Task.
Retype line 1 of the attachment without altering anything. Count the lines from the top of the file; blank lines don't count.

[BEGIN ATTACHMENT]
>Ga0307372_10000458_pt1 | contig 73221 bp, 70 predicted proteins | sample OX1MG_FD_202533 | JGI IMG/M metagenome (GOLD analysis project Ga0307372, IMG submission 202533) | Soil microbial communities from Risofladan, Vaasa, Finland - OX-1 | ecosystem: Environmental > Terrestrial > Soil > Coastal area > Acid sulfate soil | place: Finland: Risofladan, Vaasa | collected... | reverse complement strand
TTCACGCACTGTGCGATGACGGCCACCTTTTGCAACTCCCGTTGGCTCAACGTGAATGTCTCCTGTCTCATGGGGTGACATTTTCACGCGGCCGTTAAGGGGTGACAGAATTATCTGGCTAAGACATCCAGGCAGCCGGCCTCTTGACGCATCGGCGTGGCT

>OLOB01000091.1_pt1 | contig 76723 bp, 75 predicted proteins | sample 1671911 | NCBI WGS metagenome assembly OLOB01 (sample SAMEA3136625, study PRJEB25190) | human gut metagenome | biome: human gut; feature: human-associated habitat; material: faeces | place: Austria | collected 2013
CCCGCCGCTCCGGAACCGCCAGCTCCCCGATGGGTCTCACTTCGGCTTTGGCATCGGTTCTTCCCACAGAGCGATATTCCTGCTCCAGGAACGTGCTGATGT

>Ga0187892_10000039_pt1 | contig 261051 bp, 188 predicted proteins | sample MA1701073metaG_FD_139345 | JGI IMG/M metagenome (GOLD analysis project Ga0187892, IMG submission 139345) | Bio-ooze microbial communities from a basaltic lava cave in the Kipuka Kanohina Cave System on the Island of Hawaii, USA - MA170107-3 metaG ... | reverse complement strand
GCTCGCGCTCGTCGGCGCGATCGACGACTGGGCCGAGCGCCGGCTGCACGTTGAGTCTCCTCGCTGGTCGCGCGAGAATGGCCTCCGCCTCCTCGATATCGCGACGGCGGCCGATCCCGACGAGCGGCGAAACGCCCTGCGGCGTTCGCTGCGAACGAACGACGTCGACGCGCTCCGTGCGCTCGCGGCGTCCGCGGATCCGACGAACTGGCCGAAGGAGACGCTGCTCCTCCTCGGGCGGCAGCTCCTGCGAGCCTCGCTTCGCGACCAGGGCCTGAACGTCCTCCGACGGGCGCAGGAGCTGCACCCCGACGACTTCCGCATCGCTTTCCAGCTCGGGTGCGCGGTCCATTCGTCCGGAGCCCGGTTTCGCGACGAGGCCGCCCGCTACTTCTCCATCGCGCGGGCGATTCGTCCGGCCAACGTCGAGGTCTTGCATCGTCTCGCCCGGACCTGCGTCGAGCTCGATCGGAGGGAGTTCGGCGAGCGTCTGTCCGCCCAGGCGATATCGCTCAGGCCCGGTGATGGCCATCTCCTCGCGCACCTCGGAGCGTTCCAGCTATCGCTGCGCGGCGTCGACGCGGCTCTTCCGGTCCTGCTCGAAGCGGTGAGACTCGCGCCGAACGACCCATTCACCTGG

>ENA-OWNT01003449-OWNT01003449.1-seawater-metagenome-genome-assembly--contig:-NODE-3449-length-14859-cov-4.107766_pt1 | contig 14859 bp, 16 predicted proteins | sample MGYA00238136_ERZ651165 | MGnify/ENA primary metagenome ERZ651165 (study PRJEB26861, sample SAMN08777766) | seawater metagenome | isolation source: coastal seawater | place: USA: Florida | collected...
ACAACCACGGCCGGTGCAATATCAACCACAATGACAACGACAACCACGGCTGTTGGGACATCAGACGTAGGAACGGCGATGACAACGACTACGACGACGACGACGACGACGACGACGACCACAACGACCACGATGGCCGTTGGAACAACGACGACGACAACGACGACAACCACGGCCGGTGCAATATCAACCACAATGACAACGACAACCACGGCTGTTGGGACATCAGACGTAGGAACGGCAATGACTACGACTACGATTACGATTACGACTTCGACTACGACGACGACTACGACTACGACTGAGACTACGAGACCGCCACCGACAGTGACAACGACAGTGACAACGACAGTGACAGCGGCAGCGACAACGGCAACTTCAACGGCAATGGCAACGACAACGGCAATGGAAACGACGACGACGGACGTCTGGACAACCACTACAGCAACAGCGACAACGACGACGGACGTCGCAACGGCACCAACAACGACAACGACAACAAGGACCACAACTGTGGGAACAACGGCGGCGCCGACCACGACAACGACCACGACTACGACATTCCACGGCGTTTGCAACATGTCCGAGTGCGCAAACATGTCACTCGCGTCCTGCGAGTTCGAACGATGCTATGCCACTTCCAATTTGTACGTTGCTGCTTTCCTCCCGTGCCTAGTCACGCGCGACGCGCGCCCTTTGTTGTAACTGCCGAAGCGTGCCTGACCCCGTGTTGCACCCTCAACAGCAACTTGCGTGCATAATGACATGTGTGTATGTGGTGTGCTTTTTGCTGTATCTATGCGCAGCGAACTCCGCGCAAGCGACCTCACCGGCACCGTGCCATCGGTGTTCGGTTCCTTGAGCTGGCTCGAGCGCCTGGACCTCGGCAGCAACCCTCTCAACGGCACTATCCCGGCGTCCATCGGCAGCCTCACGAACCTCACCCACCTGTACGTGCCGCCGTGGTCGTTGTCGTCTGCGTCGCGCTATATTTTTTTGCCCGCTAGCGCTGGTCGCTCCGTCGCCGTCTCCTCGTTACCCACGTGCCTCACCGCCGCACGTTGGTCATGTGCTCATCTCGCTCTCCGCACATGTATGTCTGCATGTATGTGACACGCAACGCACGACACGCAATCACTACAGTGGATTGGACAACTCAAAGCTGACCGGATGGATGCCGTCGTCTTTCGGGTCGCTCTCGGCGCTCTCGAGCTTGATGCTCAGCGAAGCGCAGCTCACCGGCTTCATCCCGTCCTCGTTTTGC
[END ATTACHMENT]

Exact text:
>Ga0307372_10000458_pt1 | contig 73221 bp, 70 predicted proteins | sample OX1MG_FD_202533 | JGI IMG/M metagenome (GOLD analysis project Ga0307372, IMG submission 202533) | Soil microbial communities from Risofladan, Vaasa, Finland - OX-1 | ecosystem: Environmental > Terrestrial > Soil > Coastal area > Acid sulfate soil | place: Finland: Risofladan, Vaasa | collected... | reverse complement strand